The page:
Concluding our series of heroic local characters from the D-Day landings, this week we turn the focus to Michael 'Mike' S Miller, a GI.

Our tribute to this final D-Day hero comes as statues at Portland harbour representing six wartime figures were named last week.

Heroic Mike was part of the unit credited with the first Allied gunshots fired during the invasion at Omaha Beach.

Mike was born on January 18, 1922 in Allmuchy, New Jersey, USA. He joined the US Army in 1940 and was commissioned in 1943 at the age of 21.

He saw service in Algeria, Morocco, Tunisia and Sicily before being posted to Broadmayne in August 1943 with the 32nd Field Artillery (Cannon Company) of the 18th Regiment of the 1st Infantry Division. He left for France from Castletown Pier on June 5 1944.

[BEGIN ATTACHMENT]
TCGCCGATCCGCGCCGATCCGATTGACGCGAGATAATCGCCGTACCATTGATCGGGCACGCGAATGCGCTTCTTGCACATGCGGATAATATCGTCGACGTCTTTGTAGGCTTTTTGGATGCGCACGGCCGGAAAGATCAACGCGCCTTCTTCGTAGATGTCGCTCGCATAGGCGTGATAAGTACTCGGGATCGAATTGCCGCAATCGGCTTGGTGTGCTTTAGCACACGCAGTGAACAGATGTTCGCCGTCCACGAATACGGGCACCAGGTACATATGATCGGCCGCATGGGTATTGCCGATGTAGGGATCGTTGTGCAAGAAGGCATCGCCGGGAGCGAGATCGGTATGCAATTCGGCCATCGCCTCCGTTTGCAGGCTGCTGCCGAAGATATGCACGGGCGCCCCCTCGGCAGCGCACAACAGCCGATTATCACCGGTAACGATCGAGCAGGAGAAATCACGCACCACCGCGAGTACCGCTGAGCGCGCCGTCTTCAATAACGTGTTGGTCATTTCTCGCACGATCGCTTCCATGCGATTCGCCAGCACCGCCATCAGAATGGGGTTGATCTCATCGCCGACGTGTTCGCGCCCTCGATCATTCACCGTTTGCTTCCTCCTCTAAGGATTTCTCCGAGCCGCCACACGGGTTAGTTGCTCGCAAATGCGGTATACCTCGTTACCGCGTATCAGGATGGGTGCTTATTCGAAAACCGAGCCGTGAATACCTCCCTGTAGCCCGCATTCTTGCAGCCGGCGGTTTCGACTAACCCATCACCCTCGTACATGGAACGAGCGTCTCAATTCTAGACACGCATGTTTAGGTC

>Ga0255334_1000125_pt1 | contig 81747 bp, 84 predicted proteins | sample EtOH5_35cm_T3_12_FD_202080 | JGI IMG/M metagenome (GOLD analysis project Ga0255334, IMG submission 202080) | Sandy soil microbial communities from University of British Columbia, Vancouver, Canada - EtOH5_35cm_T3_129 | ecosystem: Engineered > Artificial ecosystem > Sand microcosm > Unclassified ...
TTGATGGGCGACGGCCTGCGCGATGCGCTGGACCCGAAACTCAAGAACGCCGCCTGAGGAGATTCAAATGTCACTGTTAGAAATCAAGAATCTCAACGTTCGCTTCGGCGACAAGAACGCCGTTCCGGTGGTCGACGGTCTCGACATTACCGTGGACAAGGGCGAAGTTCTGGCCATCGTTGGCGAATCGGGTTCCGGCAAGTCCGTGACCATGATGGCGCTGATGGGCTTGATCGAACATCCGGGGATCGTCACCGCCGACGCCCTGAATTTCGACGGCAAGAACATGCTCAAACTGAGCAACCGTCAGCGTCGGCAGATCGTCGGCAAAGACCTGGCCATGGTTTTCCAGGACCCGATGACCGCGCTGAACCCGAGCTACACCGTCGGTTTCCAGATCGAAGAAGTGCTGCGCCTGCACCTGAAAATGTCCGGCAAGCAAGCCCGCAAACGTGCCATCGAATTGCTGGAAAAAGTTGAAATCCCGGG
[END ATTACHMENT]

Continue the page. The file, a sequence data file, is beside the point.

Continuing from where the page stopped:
Mike’s unit, consisting of GMC trucks towing 105mm Howitzers, landed on Omaha Beach at around mid-morning on June 6. Whilst under incessant rifle, machine gun and shell fire the trucks unloaded into 4ft of water and had to drive 100ft through the surf before reaching the beach. Despite the heavy enemy fire and numerous beach obstacles in their way, the 32nd Field Artillery Battalion was the first complete artillery unit in action on Omaha Beach and is credited with the first Allied field artillery round fired during the invasion.

Captain Miller saw action through France to the Ardennes and central Europe and, after the Second World War in Korea. He retired in March 1961 having attained the rank of Lt Colonel.

During his time in Dorset prior to D-Day, Mike met a local girl, Katherine Gallagher, at a tea dance at the Alexandra Gardens on Weymouth sea front near the Pavilion. They married on July 25, 1944 and, after the war, lived happily together in the US, having three children.

Captain Michael Miller, serial no 0-885 766, is depicted on the Caissons, on watch, talking to a GI on guard duty.